SCULPTURE MAGAZINE November 2004, Vol. 23 No. 9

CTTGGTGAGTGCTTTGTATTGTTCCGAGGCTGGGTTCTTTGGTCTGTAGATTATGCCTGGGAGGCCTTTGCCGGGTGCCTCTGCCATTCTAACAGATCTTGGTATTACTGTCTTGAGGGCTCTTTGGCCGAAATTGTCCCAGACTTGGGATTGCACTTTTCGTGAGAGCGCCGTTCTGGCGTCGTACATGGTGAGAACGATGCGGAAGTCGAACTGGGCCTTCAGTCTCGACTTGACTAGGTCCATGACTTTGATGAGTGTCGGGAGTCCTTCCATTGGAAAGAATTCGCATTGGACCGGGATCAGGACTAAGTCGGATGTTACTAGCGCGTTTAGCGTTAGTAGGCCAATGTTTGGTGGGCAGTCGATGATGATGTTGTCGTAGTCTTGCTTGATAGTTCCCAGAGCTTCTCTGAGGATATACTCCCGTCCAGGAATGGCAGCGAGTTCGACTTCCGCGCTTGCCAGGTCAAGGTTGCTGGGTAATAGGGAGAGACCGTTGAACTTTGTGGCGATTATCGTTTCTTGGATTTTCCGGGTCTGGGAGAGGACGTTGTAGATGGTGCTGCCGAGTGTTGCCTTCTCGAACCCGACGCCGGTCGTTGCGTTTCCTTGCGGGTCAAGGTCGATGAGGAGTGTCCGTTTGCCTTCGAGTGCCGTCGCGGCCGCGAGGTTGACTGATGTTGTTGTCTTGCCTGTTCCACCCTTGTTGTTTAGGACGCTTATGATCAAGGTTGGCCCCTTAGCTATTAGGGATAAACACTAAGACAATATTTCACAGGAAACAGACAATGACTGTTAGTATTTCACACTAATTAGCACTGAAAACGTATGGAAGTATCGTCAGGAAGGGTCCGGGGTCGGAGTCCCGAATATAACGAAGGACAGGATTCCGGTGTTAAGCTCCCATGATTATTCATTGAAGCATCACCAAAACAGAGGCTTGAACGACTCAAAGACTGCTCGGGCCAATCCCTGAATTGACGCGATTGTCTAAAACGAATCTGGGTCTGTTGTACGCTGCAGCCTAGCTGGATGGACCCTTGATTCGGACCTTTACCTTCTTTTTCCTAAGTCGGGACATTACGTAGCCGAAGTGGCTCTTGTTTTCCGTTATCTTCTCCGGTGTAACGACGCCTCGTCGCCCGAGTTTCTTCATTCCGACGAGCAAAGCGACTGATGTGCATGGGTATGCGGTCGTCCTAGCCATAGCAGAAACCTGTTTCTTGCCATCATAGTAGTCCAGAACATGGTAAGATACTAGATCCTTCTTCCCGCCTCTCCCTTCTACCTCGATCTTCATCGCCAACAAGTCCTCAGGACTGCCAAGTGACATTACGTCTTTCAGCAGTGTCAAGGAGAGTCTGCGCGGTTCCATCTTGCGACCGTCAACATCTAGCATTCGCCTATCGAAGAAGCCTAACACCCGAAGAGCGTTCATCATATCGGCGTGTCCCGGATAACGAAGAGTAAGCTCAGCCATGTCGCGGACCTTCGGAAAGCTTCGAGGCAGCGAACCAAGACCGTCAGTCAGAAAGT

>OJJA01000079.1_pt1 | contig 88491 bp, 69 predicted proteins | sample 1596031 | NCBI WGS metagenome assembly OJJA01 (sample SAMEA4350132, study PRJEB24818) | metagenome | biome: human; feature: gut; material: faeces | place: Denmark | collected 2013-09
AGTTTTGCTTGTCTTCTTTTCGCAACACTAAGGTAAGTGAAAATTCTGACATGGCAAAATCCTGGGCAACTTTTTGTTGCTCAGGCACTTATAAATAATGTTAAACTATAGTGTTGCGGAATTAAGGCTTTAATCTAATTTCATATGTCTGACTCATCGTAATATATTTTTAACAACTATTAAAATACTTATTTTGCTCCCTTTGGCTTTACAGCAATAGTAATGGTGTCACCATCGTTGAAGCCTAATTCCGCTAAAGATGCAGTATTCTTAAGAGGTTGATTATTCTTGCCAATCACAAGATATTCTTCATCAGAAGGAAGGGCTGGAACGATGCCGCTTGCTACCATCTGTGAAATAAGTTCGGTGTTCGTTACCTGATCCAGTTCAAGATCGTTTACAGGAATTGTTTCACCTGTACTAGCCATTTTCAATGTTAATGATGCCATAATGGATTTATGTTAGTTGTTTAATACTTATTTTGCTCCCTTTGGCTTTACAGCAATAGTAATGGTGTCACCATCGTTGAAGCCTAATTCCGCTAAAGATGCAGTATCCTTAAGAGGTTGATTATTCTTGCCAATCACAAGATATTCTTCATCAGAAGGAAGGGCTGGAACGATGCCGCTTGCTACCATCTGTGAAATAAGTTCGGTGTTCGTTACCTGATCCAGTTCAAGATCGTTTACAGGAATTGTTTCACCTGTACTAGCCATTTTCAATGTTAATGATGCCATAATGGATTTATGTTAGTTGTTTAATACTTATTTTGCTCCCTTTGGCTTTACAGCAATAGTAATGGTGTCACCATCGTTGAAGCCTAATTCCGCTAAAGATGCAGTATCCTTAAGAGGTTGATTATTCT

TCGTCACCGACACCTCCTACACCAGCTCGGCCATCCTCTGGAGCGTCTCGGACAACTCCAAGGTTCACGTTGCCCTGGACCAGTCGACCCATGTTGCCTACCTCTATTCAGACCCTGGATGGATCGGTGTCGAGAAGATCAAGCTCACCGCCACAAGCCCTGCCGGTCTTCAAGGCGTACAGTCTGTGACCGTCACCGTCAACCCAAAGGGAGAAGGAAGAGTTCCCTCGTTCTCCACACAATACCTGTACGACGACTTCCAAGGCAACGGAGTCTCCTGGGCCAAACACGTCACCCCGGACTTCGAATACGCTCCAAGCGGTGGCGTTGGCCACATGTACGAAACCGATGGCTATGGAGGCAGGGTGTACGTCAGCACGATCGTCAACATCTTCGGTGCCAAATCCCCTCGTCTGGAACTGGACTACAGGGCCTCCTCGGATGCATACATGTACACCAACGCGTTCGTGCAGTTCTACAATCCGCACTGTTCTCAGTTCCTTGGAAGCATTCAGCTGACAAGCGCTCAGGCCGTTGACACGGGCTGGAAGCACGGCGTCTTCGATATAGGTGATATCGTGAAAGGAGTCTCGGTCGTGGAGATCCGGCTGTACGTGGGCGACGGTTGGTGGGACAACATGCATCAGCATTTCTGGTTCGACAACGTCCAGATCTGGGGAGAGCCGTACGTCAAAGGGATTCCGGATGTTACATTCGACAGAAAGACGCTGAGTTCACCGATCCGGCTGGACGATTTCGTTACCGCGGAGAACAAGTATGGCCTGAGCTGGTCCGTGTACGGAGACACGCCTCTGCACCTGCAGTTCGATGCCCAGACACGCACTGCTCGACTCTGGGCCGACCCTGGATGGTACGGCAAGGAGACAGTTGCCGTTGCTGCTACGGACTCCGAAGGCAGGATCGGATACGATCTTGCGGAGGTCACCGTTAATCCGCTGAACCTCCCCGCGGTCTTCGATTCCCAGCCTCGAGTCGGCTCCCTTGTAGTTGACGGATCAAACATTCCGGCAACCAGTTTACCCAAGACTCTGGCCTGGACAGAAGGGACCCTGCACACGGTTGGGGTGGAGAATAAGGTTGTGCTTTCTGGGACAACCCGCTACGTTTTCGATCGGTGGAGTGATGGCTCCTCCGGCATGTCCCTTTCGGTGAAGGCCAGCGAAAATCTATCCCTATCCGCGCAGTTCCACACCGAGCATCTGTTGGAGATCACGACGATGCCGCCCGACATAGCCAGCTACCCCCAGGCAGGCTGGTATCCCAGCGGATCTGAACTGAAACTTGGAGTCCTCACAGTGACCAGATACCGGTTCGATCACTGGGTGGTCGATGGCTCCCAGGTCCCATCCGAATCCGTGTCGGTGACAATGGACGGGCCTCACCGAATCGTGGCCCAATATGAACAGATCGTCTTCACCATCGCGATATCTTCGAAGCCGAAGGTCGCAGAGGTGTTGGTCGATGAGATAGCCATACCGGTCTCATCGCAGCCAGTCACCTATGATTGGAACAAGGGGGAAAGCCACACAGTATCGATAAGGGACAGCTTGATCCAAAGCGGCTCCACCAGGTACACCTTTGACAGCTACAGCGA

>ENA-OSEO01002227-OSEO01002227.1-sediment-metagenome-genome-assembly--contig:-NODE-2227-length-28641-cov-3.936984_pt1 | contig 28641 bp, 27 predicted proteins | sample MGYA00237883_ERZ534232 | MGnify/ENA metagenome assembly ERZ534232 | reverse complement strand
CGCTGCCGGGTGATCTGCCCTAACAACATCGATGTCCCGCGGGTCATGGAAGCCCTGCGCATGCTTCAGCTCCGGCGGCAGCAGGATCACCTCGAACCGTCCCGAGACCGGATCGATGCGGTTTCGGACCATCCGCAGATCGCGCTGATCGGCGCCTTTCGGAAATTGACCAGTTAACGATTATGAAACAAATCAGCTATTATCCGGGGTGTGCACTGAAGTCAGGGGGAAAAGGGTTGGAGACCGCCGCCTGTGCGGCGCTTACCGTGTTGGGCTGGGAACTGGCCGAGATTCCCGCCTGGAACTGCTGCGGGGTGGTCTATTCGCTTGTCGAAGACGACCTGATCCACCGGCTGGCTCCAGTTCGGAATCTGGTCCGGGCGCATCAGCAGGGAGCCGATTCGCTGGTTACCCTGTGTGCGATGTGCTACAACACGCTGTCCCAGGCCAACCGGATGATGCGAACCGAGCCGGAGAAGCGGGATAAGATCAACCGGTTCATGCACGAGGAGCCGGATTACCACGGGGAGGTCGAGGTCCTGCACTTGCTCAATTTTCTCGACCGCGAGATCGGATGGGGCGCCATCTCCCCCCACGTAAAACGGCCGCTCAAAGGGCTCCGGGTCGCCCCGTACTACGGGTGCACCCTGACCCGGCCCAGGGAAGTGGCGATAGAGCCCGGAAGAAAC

John Sanders’s exhibition “Copper Bronze and Steel” included six large copper and bronze sculptures, two large steel sculptures, and six smaller copper and bronze works. There is a touch of David Smith and a touch of Mark di Suvero in these elegantly constructed works, part of whose attractiveness stems from the reds and golds of the copper an inherently beautiful material, welded to the bronze (these are one-off pieces and not part of an edition). The contrast between the copper and bronze is intended to engage the viewer in a dialogue of form and materials—color is not an easy given in these works of sophistication and power. The gestalt of the compositions references 30 years of work, increasingly oriented toward the play of light on form, as well as a highly developed sense of structure. As Ilka Scobie points out in the exhibition catalogue, the notion of suspension is a major motif in Sanders’s current work. Cocoon (2003) is a fairly large work composed of copper and bronze, a rectangular, frame-like structure with a pair of open tubular forms at the top from which abstract shapes cascade, suspended by ties to the vertical parts of the frame. It is a baroque piece of work: odd, organic shapes—fragments of circles, oblong shards of give the sculpture its double life of movement and rest. The action of this free fall of material can suggest a sprawling freedom won from tight confines, much in the same way a creature might burst forth from a cocoon. The colors are remarkable, with light playing off reds, golds, and silvers. It is clear that Sanders has given as much attention to the burnished surfaces as to the structure of the work. Additionally, the sense of complexity engendered by the discrete components of Cocoon argue for a very contemporary way of seeing form in space. Conversation (2003), an eight-foot-tall, forged steel sculpture, consists of bent and twisted steel parts welded together in a vertically elongated oval reminiscent of David Smith’s “Cubi” series. As the title implies, the steel components are in dialogue with one another: there is an exquisite sense of balance between the curved parts as they climb upward in space. Lower down, Sanders has pieced together a small bridge in the form of a rectangular bar between the two sides of the sculpture, its form is echoed in the ribbon-like extension that serves as the top of Conversation. Despite the abstract nature of its parts, the work can also be interpreted as a figure sanding in our midst. Formally, Conversation works extremely well, its separate pieces existing in active relation to each other and to the audience. Conversion (2003), a much shorter, horizontally oriented work, consists of partial curves welded to other fragments of copper and bronze. Light bounces off the sculpture’s many components in a way that illuminates its intricate structure. Conversion tends to be read more as a frontal work, and its base consists of partial circles supporting small pieces of metal welded to verticals rising from the low end of the work. Sanders is an original sculptor, given to flights of lyrical complexity. Copper Vibe (2003), for example, is dominated by a cascade of twisted ribbons of copper and bronze, so that the whole work seems to be in the throes of motion. His technical skill, coupled with a real ability to conceive and develop his own vernacular, makes for highly independent art. While the history of welded sculpture is very much established, even to the point of being considered old-fashioned by some, Sanders maintains his worth as an artist in command of his medium. The combination of intricate structure and beautiful surfaces demands an active involvement on the part of the viewer, who is meant to consider the details of the works over a period of time. Much contemporary art seems meant to be read in an instant, but Sanders’s work asks for a more complicated, time-based interpretation. His independence, developed within a framework aware of sculptural history, makes him a highly satisfying artist. -Jonathan Goodman